ANTIABORTION-RIGHTS MOVEMENT: "Exploiting the Black Family: A Divisive Campaign of the Anti-Woman, 'Pro-Life' Movement," Cherisse Scott, RH Reality Check: Scott, founder and CEO of SisterReach, writes about how the placement of "three anti-choice billboards" in underserved and "predominantly Black ... neighborhoods of Memphis, Tennessee ... represent[s] another attempt by the anti-choice movement to guilt Black mothers about their personal reproductive health-care decisions while pitting Black fathers against us." According to Scott, such billboards, used by antiabortion-rights groups since 2010,"com[e] at a time when Black people everywhere are forced to remind the world that Black lives matter, especially the quality of those lives." She adds that "these anti-woman, anti-choice supporters are nowhere to be found when advocates are working to change the lived conditions of Black communities." Further, the antiabortion-rights groups "forego consulting Black communities about what we need in terms of support or resources to change the daily conditions of our lives," Scott writes, noting that "80 percent of Black Americans believe abortion should remain legal." She adds, "If the anti-choice movement is actually concerned about Black lives, they will take the billboards down and instead re-route those resources into productive efforts to achieve the complete health and well-being of Black families in Memphis and throughout the country" (Scott, RH Reality Check, 5/15).
CONTRACEPTION: "Good News for Military Servicemembers Who Use Birth Control," Leila Abolfazli, National Women's Law Center's "Womenstake": "This year, the House and Senate versions of the [National Defense Authorization Act (HR 1735)] include provisions that would improve women servicemembers' access to birth control" by "provid[ing] comprehensive counseling and education about contraception," Abolfazli writes. In addition, she notes that the House version of the measure also "would ensure a woman servicemember has access to the birth control she needs at all times, particularly when she is deployed." Abolfazli explains that the provisions were "taken from a bill [S 358, HR 742] that Senator [Jeanne] Shaheen [D] and Representative [Jackie] Speier [D] introduced earlier this year." She adds that while "their tireless efforts" helped ensure the provisions were included in the NDAA bill, women's health supporters must "make sure these great provisions aren't taken out" of the final bill, and that the provisions are "working" if enacted. In addition, Abolfazli writes that advocates "need to make sure" additional contraceptive benefits from Shaheen and Speier's bill are included in next year's version of the NDAA (Abolfazli, "Womenstake," National Women's Law Center, 5/15).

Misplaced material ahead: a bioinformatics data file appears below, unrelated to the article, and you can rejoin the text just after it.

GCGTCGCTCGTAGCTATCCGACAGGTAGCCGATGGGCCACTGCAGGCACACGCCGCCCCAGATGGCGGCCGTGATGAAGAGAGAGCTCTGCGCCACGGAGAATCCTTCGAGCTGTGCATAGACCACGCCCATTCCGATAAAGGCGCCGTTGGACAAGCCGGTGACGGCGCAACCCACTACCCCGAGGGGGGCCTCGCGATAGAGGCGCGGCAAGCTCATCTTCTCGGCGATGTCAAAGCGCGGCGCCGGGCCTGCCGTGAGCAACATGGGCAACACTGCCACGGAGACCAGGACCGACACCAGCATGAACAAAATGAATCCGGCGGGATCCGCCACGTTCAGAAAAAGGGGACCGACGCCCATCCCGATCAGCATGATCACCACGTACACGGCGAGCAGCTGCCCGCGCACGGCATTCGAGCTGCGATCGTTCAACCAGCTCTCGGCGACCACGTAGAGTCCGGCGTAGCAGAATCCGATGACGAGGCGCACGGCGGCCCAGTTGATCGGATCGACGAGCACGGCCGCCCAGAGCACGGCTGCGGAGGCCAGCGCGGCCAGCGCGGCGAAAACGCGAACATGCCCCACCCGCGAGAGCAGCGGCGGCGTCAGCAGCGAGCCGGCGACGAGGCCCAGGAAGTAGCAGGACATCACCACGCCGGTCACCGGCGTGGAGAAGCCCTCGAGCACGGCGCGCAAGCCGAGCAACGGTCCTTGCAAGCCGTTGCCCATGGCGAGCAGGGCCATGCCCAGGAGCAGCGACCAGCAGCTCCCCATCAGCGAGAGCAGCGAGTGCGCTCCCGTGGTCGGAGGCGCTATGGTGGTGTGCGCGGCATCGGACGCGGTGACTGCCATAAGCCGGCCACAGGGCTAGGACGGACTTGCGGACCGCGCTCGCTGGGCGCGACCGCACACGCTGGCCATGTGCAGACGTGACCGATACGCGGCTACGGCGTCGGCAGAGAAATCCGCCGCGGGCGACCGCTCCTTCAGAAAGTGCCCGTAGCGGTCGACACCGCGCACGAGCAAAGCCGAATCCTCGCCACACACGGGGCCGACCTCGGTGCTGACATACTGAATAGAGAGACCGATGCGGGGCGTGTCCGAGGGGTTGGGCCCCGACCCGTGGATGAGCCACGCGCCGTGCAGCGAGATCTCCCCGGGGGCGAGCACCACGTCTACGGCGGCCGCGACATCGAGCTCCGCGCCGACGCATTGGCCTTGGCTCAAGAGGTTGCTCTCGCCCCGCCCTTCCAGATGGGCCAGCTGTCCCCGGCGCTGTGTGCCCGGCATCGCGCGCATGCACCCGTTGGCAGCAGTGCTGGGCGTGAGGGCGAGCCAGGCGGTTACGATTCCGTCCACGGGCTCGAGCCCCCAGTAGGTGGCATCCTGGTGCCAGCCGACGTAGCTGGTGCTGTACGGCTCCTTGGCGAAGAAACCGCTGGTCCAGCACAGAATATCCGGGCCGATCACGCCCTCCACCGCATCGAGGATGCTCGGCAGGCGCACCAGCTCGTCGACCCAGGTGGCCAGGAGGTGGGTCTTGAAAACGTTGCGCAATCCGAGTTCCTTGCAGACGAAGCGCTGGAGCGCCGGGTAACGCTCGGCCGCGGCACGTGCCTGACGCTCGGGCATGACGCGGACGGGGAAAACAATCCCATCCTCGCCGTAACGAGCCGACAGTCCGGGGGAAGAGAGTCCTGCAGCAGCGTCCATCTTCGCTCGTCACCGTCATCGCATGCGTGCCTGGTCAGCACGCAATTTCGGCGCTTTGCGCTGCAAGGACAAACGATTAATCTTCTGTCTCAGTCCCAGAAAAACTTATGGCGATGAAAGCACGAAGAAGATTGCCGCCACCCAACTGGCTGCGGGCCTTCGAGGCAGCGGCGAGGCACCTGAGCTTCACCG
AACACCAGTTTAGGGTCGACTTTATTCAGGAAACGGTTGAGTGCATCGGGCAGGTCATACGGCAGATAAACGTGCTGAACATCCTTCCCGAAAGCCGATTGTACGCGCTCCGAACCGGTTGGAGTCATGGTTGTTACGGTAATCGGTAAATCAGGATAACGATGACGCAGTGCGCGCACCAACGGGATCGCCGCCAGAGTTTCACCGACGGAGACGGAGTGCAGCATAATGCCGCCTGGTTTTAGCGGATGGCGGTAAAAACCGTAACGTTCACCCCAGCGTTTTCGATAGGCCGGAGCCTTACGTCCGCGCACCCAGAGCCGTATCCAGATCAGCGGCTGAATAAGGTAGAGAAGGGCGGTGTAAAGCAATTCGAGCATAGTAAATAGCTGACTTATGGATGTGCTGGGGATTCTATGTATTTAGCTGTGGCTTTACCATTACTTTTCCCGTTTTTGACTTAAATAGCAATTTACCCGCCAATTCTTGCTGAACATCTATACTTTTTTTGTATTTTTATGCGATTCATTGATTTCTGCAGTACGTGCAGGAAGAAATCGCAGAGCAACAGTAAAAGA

LGBT: "Physicians' Group: Give LGBT People Full Rights -- It Makes Them Healthier," Jenny Kutner, Salon: Last "week, the American College of Physicians -- the second-largest group of physicians in the country, following the American Medical Association -- issued a position paper recommending specific approaches to improving LGBT health outcomes," Kutner writes. She explains that "LGBT individuals ... face worse health outcomes and disparities in care for a range of reasons," including "hurdles to acquiring insurance coverage" and "the social stigma that so often comes with coming out." However, she notes that while "opponents of LGBT rights have used health disparities to argue against 'leading a homosexual lifestyle' ... a significant proportion of American physicians agree that basic civil rights -- including legalized marriage equality -- can do wonders to reduce the strain on LGBT health." According to Kutner, ACP's recommendations echo that agreement, expressing support for marriage equality; inclusive definitions of family "regardless of ... legal or biological relationship"; and hospital policies that "allow all patients to determine who may visit and who may act on their behalf during their stay" (Kutner, Salon, 5/15).